Workers may earn employment income of several different kinds, or from different sources. For many, earnings consist of a salary. For others, however, earnings may include commissions, lump sums for contract work, piece rates, or other forms of pay. Workers may also periodically receive bonuses, holiday pay, or other kinds of income.
When a worker is injured at work, income from various sources may be interrupted. The workers compensation system is designed to replace the employment income lost as a result of a workplace accident or disease. It is essential, therefore, that the Workers Compensation Board (WCB) accurately determines a worker’s actual loss of earnings at the time of a compensable injury.
This policy is designed to determine a worker's average earnings at the time of a compensable injury. Section 45 of The Workers Compensation Act (the Act) as it existed prior to January 1, 1992, and subsections 45(1) and 45(2) of the Act as it existed on or after January 1, 1992, refer to the method by which the WCB establishes average earnings. The two subsections (on or after January 1, 1992) provide some discretion in the area of average earnings. This policy ensures that the same method of calculating average earnings is available regardless of the date of accident. The method used will always be the one that best reflects the worker’s actual loss of earnings.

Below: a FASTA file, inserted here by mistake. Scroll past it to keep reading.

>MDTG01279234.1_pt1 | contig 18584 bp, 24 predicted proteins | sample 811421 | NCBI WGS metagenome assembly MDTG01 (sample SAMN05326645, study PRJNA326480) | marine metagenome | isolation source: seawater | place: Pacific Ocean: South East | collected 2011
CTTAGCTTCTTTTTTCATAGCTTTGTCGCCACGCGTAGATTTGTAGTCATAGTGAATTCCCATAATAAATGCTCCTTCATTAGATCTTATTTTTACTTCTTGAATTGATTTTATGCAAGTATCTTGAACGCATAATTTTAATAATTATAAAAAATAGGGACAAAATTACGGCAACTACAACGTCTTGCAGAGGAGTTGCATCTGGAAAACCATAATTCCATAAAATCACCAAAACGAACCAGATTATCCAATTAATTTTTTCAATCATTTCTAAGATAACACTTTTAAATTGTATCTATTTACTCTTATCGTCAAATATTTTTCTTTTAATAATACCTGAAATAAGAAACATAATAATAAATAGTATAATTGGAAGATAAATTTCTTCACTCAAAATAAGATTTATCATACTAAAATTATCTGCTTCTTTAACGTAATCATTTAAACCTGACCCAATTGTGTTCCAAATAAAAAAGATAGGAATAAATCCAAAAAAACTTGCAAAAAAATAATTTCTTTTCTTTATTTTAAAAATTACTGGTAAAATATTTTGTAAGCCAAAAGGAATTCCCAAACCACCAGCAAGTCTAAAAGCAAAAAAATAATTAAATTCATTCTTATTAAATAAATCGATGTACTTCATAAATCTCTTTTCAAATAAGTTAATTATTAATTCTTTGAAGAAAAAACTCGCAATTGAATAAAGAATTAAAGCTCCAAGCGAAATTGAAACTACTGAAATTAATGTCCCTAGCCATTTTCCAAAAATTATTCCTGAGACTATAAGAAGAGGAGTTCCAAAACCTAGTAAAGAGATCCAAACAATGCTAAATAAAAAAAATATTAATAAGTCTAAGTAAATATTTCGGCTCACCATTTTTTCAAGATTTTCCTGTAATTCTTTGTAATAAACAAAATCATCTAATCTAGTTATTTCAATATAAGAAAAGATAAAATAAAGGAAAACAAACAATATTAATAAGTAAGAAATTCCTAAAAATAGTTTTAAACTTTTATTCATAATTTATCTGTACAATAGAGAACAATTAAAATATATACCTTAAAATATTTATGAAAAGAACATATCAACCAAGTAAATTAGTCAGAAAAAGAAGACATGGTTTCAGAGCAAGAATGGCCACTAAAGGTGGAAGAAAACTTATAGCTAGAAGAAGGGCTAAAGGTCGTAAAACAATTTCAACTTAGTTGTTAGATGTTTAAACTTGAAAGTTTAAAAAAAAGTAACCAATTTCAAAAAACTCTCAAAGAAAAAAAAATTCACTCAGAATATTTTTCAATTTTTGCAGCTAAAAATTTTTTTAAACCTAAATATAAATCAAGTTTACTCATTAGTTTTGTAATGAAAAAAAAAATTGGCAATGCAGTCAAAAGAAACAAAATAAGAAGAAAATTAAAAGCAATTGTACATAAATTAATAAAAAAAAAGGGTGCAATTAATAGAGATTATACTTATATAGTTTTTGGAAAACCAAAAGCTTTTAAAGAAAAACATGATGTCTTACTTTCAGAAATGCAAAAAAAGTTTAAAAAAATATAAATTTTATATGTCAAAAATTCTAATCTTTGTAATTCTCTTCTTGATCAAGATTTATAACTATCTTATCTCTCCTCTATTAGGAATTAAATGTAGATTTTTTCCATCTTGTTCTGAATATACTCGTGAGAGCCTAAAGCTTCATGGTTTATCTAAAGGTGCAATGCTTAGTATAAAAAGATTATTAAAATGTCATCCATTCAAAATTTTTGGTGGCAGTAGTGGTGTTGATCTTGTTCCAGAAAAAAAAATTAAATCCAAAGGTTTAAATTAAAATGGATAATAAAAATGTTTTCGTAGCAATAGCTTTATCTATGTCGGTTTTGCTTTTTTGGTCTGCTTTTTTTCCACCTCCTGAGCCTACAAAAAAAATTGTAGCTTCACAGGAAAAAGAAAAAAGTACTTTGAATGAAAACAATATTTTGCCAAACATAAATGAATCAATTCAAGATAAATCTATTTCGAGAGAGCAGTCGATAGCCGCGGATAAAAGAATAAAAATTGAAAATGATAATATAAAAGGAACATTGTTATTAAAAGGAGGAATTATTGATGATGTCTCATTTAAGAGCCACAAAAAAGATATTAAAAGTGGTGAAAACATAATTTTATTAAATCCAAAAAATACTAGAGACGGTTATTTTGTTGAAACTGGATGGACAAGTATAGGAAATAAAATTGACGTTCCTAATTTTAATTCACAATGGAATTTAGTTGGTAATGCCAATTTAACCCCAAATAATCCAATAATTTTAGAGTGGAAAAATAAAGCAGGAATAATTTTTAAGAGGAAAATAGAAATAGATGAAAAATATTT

Subsequent WCB decisions about changes to the worker's average earnings as a result of wage adjustments (i.e., raises), inflation, etc., are not affected by this policy.
Anydefinitions of earnings for the establishment of earnings before the accident are also to be applied consistently in the establishment of earnings after the accident.